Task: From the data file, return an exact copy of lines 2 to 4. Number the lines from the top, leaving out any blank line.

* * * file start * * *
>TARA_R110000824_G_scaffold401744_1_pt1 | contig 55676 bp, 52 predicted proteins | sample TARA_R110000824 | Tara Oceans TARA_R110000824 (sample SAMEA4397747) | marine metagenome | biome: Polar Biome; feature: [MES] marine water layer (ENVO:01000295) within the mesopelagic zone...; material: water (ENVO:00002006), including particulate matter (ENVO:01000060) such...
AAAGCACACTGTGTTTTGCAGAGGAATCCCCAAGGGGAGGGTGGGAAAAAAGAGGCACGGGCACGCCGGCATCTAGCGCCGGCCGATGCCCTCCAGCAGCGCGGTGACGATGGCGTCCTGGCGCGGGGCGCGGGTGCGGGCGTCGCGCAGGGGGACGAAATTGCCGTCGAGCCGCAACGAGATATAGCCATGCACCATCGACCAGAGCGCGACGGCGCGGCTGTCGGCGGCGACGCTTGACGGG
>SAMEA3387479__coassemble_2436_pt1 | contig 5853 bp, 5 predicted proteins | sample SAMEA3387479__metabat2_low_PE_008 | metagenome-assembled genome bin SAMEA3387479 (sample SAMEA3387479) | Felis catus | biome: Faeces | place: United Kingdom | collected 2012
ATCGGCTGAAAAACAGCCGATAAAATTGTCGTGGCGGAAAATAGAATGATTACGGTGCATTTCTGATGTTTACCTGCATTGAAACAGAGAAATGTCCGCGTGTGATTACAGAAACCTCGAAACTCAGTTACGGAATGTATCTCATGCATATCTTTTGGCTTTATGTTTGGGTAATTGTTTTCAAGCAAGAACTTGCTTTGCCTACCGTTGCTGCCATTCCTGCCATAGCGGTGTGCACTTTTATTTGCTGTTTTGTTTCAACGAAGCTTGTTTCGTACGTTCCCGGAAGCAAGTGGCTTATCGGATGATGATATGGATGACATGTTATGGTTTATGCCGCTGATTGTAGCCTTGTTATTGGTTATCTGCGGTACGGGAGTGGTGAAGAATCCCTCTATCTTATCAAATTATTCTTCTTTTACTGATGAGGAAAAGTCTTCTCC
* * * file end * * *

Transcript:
AAAGCACACTGTGTTTTGCAGAGGAATCCCCAAGGGGAGGGTGGGAAAAAAGAGGCACGGGCACGCCGGCATCTAGCGCCGGCCGATGCCCTCCAGCAGCGCGGTGACGATGGCGTCCTGGCGCGGGGCGCGGGTGCGGGCGTCGCGCAGGGGGACGAAATTGCCGTCGAGCCGCAACGAGATATAGCCATGCACCATCGACCAGAGCGCGACGGCGCGGCTGTCGGCGGCGACGCTTGACGGG
>SAMEA3387479__coassemble_2436_pt1 | contig 5853 bp, 5 predicted proteins | sample SAMEA3387479__metabat2_low_PE_008 | metagenome-assembled genome bin SAMEA3387479 (sample SAMEA3387479) | Felis catus | biome: Faeces | place: United Kingdom | collected 2012
ATCGGCTGAAAAACAGCCGATAAAATTGTCGTGGCGGAAAATAGAATGATTACGGTGCATTTCTGATGTTTACCTGCATTGAAACAGAGAAATGTCCGCGTGTGATTACAGAAACCTCGAAACTCAGTTACGGAATGTATCTCATGCATATCTTTTGGCTTTATGTTTGGGTAATTGTTTTCAAGCAAGAACTTGCTTTGCCTACCGTTGCTGCCATTCCTGCCATAGCGGTGTGCACTTTTATTTGCTGTTTTGTTTCAACGAAGCTTGTTTCGTACGTTCCCGGAAGCAAGTGGCTTATCGGATGATGATATGGATGACATGTTATGGTTTATGCCGCTGATTGTAGCCTTGTTATTGGTTATCTGCGGTACGGGAGTGGTGAAGAATCCCTCTATCTTATCAAATTATTCTTCTTTTACTGATGAGGAAAAGTCTTCTCC